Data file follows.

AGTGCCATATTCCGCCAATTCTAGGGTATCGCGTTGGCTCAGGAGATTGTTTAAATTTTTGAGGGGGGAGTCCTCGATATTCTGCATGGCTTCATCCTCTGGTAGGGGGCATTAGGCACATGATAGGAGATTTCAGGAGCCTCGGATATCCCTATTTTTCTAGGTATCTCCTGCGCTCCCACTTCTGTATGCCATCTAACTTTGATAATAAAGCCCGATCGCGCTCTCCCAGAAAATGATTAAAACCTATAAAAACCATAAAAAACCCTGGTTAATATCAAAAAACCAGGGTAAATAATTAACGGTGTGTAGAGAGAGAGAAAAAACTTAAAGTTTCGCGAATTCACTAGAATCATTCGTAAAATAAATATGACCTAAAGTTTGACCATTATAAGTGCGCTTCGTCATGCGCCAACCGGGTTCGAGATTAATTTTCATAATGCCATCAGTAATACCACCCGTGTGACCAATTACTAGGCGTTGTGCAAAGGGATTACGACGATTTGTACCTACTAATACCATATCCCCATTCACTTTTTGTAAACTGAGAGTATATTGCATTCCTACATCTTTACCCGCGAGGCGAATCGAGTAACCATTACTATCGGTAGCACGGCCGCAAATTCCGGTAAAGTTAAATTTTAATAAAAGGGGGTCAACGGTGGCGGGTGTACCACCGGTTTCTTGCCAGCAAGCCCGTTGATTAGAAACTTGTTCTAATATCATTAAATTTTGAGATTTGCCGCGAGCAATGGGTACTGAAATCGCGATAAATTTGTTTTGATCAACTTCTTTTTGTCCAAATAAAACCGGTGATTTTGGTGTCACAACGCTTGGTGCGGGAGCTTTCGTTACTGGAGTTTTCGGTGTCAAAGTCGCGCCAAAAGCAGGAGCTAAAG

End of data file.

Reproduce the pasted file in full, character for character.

AGTGCCATATTCCGCCAATTCTAGGGTATCGCGTTGGCTCAGGAGATTGTTTAAATTTTTGAGGGGGGAGTCCTCGATATTCTGCATGGCTTCATCCTCTGGTAGGGGGCATTAGGCACATGATAGGAGATTTCAGGAGCCTCGGATATCCCTATTTTTCTAGGTATCTCCTGCGCTCCCACTTCTGTATGCCATCTAACTTTGATAATAAAGCCCGATCGCGCTCTCCCAGAAAATGATTAAAACCTATAAAAACCATAAAAAACCCTGGTTAATATCAAAAAACCAGGGTAAATAATTAACGGTGTGTAGAGAGAGAGAAAAAACTTAAAGTTTCGCGAATTCACTAGAATCATTCGTAAAATAAATATGACCTAAAGTTTGACCATTATAAGTGCGCTTCGTCATGCGCCAACCGGGTTCGAGATTAATTTTCATAATGCCATCAGTAATACCACCCGTGTGACCAATTACTAGGCGTTGTGCAAAGGGATTACGACGATTTGTACCTACTAATACCATATCCCCATTCACTTTTTGTAAACTGAGAGTATATTGCATTCCTACATCTTTACCCGCGAGGCGAATCGAGTAACCATTACTATCGGTAGCACGGCCGCAAATTCCGGTAAAGTTAAATTTTAATAAAAGGGGGTCAACGGTGGCGGGTGTACCACCGGTTTCTTGCCAGCAAGCCCGTTGATTAGAAACTTGTTCTAATATCATTAAATTTTGAGATTTGCCGCGAGCAATGGGTACTGAAATCGCGATAAATTTGTTTTGATCAACTTCTTTTTGTCCAAATAAAACCGGTGATTTTGGTGTCACAACGCTTGGTGCGGGAGCTTTCGTTACTGGAGTTTTCGGTGTCAAAGTCGCGCCAAAAGCAGGAGCTAAAG